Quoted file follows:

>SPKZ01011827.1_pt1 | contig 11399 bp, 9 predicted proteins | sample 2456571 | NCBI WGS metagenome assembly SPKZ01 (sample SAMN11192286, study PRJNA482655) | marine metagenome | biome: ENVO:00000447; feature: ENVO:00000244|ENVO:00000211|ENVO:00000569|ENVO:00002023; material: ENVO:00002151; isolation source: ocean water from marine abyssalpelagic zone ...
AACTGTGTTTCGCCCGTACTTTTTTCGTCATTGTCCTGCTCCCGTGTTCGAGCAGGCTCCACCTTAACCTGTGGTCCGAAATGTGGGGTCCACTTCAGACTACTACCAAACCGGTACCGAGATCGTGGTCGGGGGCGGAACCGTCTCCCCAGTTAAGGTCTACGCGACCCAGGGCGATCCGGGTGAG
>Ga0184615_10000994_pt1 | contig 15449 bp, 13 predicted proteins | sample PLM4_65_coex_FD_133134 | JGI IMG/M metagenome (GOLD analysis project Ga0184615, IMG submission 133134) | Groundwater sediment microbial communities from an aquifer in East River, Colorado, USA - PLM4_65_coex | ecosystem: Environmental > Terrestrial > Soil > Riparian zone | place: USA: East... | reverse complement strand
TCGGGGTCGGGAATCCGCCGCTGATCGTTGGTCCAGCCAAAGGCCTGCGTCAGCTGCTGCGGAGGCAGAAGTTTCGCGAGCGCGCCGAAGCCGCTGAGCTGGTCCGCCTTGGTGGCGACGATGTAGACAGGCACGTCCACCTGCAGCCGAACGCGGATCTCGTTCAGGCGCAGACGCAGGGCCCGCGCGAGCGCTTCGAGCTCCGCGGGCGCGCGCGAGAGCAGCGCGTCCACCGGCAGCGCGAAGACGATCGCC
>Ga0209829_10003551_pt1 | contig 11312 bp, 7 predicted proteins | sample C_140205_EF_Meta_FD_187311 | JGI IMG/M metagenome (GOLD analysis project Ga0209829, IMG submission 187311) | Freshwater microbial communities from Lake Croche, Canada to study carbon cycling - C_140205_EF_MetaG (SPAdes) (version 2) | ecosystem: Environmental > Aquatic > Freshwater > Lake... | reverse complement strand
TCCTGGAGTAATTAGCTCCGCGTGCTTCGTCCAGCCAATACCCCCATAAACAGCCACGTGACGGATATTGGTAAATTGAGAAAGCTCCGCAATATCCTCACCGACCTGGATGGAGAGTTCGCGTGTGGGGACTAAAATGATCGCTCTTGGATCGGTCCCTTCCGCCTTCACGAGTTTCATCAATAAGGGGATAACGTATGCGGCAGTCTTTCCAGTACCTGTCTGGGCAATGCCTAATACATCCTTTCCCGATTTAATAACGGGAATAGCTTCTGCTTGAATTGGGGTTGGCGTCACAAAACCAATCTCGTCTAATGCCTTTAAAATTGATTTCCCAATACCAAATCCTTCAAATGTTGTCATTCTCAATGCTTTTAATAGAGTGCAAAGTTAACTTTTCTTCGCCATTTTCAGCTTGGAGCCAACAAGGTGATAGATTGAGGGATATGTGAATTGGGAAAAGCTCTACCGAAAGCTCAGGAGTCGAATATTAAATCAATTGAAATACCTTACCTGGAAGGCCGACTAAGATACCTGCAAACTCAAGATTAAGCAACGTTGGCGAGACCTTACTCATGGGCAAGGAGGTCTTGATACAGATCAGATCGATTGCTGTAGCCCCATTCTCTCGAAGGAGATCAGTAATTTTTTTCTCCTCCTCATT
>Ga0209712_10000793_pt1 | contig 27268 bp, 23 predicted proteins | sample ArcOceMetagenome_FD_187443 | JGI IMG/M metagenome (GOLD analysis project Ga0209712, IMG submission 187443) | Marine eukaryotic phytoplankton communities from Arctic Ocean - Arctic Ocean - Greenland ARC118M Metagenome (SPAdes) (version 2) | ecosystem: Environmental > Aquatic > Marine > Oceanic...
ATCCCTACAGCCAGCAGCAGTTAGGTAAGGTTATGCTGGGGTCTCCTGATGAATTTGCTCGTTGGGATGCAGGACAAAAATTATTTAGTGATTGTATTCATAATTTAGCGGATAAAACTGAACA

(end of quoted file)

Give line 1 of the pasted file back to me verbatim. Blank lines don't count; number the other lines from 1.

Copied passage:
>SPKZ01011827.1_pt1 | contig 11399 bp, 9 predicted proteins | sample 2456571 | NCBI WGS metagenome assembly SPKZ01 (sample SAMN11192286, study PRJNA482655) | marine metagenome | biome: ENVO:00000447; feature: ENVO:00000244|ENVO:00000211|ENVO:00000569|ENVO:00002023; material: ENVO:00002151; isolation source: ocean water from marine abyssalpelagic zone ...